Jacob Donley, University of Wollongong and Christian Ritz, University of Wollongong
Picture your typical busy cafe or restaurant that’s full of people. The diners are usually all forced to listen to the same music that’s pumped into the venue via the speakers.
What if you could create sound that was tailored to each table’s taste so the people there could listen to their own music, sports event, news or just enjoy the silence?
It might sound impossible but it’s closer to becoming a reality than you think. And there are many potential uses for these customised zones of sound.
For example, open plan offices could potentially be quieter as the sounds from watching online videos or conferencing could be custom designed so as not to annoy your co-workers. It could be possible to watch movies at the cinema or at home in different languages by simply sitting in the zone that suits you best.
Personalised advertisement in shopping malls could become a reality, tailored to individuals. Sports stadiums could have various commentary and a quieter field to play on. Maybe art installations and museums could provide audible content in front of exhibits.
The list of possibilities is endless.
How does it work?
The sounds you hear every day are waves that travel through air, just like the ripples on the surface of a pond. When the waves meet they can either stand on top of each other, cancel each other or combine to make new sounds.
But by carefully controlling the waves and where they combine, it is possible to have them cancel in some spaces and amplify in other spaces.
If this idea sounds familiar it might be because you’ve heard of noise cancelling headphones and earphones that perform a similar trick. They listen to sounds moving towards the ear and produce a wave that cancels that sound. But this only happens in one very small area at the ear.
Now think of extending this to a larger area surrounded by loudspeakers to control the ripples of sound travelling through the space inside.
In the zone
Each loudspeaker is tuned carefully. They can now produce zones of sound from standing waves and zones of quiet from cancelling waves.
Theoretically, with unlimited power, any size and any number of zones of sound or silence can be created. But it is more practical to create zones no smaller than approximately half a metre wide and separated by about half a metre. This size would comfortably fit a human head and so the need to go smaller is often not necessary.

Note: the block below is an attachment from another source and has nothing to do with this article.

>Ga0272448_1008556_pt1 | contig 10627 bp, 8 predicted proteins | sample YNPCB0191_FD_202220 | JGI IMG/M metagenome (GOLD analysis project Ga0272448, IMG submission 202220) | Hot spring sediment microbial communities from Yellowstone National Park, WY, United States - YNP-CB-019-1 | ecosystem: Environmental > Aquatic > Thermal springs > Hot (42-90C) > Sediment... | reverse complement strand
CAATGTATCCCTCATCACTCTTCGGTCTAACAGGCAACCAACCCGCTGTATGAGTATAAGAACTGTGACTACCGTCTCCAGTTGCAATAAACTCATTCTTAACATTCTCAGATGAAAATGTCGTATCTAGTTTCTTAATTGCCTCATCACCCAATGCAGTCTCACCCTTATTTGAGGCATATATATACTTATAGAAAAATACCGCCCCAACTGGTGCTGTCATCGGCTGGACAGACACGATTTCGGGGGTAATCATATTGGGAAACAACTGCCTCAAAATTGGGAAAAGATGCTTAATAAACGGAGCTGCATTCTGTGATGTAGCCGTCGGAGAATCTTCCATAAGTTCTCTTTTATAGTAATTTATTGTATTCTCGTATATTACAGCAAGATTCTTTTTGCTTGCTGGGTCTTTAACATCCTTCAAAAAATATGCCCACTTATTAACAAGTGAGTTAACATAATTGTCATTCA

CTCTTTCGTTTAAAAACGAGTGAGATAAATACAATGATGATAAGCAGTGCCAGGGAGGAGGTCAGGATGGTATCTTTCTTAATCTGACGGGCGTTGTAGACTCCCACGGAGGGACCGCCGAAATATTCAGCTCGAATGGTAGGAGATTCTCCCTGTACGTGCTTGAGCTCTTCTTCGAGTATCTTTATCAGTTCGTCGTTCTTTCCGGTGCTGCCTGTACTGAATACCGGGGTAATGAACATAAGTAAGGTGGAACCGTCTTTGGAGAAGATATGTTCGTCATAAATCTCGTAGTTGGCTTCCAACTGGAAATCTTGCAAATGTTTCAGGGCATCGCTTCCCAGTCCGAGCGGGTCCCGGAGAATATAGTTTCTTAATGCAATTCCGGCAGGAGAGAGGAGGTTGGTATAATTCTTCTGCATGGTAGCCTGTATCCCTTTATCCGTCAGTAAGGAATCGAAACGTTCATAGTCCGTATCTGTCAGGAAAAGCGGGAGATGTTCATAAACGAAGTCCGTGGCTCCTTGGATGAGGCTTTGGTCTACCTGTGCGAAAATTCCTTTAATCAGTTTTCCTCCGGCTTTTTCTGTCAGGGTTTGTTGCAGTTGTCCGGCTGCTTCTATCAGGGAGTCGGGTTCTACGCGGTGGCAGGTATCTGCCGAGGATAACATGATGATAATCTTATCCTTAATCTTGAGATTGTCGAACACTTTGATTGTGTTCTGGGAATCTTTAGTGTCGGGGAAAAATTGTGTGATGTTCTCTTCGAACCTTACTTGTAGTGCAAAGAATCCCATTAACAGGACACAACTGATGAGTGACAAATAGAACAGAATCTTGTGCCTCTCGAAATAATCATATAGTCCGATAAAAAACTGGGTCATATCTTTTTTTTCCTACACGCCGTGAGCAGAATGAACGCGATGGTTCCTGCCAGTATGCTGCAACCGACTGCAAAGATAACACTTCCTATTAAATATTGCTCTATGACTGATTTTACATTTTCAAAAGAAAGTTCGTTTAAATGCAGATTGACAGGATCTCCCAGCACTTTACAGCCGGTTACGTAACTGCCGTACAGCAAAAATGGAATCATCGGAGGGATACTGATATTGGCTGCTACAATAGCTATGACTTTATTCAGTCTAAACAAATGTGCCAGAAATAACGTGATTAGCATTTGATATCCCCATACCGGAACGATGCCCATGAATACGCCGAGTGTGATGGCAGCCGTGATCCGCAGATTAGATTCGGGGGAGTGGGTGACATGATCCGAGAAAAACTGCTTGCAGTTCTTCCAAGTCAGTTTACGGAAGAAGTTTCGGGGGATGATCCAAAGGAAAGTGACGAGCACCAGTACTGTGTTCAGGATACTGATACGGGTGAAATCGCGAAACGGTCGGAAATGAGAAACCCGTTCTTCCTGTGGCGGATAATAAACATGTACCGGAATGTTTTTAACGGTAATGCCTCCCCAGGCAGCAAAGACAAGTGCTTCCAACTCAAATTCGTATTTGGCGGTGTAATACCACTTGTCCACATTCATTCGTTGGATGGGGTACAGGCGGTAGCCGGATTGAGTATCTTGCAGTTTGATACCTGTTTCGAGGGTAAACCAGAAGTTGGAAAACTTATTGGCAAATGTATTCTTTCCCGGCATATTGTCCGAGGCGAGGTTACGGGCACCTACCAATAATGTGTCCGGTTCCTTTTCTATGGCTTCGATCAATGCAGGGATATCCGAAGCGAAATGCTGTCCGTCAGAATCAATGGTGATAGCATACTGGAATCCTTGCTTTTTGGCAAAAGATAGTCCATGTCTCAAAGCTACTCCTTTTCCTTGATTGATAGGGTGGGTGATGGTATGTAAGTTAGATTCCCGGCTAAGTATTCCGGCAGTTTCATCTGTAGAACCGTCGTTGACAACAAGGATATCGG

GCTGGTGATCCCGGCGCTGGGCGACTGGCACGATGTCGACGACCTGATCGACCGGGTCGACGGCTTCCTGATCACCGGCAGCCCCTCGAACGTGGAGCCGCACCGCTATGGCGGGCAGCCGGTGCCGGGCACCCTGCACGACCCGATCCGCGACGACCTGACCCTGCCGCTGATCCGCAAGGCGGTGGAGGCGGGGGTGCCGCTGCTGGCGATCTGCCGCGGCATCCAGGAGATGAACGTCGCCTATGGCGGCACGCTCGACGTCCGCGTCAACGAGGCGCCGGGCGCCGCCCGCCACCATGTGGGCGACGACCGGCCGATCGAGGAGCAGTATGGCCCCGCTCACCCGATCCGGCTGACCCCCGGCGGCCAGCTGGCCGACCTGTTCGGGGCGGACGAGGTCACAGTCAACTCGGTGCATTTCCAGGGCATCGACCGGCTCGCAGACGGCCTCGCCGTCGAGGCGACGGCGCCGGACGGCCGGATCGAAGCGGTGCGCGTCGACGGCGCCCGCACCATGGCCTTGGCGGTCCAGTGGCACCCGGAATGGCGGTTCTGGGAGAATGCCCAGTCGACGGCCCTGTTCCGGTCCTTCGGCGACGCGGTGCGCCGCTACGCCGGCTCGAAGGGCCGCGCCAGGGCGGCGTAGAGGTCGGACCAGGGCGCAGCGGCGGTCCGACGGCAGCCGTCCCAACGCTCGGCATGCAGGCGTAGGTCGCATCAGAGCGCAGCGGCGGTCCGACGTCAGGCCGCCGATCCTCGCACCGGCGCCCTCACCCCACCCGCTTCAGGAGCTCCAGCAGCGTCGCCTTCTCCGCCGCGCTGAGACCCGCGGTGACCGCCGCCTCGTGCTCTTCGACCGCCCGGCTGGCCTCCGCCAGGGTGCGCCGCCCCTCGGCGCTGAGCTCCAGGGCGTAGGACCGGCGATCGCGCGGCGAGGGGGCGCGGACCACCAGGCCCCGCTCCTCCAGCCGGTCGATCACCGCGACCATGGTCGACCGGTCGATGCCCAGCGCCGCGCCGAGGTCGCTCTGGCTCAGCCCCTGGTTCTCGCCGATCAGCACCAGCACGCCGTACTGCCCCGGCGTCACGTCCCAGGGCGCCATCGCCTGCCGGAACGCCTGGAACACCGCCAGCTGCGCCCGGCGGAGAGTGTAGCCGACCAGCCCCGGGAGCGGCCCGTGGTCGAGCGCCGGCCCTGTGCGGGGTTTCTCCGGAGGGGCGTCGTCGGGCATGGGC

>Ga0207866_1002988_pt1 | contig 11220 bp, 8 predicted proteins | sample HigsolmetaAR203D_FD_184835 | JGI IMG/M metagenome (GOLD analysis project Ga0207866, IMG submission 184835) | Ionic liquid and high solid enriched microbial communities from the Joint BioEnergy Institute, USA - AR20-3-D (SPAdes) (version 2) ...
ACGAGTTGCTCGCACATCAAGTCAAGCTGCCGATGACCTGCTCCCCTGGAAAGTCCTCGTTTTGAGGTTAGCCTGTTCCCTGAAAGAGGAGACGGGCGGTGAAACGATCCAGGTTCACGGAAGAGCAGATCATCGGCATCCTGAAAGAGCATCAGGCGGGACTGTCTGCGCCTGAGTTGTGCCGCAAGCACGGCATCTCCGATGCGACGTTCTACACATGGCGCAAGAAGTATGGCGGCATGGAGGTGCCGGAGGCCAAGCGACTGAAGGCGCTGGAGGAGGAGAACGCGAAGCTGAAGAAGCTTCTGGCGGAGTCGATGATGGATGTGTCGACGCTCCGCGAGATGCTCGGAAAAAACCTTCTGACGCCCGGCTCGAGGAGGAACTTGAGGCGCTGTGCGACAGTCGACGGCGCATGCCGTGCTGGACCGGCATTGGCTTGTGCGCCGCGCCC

A difficult obstacle to overcome is the reflections of sound from the walls of a room. Reflections introduce more sound that needs to be controlled.
The same way light reflects off a mirror, sound reflects off a wall. A mirror that is dirty or covered reflects light poorly and the walls of a room can be treated in a similar manner to reduce sound reflections.
But for walls that can’t be treated, a number of microphones in the room may be a solution to reducing the reflections. Lasers have also been used to measure how sound travels through a space and might hold potential in the future to predict room reflections.
Generally, the more loudspeakers used, the better the quality of the zones that can be created. When space is limited, the number of loudspeakers that can fit into a room is reduced.
If too few loudspeakers are used and too many zones created, sounds start to leak between the zones. This can cause issues with privacy but not all leaked sounds can be heard.
One way to improve the privacy in the zones is by using a technique called sound masking. We do this by carefully adding zones of subtle noise that acoustically covers up leaked sounds with minimal effect on others.
We can also reduce the error when creating the zones. This is done by allowing sounds to leak when people can’t hear them, which saves energy. That saved energy can then be used to improve sounds in other places where people want to hear them.
Some promising research looks at using mathematical models of how the ear hears and processes sound.
This can provide better quality zones and reduce the number of loudspeakers required. Similar to how popular MP3 audio, MP4 video and JPG picture storage technologies work by using human perception to decrease file sizes.
There are still numerous questions to be answered, such as how do we perceive these zones of sound, is the quality of the sound any good and can reflections from the room be efficiently compensated for?
But we are still on the path to making them a reality. In the past ten years a lot of theory has been published on this topic. In the past five years some two-zone systems have been shown to work in the real world.
Researchers have shown it is possible to provide a couple of distinct zones (with about half a metre between them). One zone can contain speech (or music) at a volume equivalent to a regular conversation, the other zone can contain a sound at a volume similar to background air conditioning.
Scale this up and public places will never sound the same again.
Jacob Donley, PhD Candidate, University of Wollongong and Christian Ritz, Associate professor, University of Wollongong
This article was originally published on The Conversation. Read the original article.
This article was also featured on IFLScience and featured on Phys.org.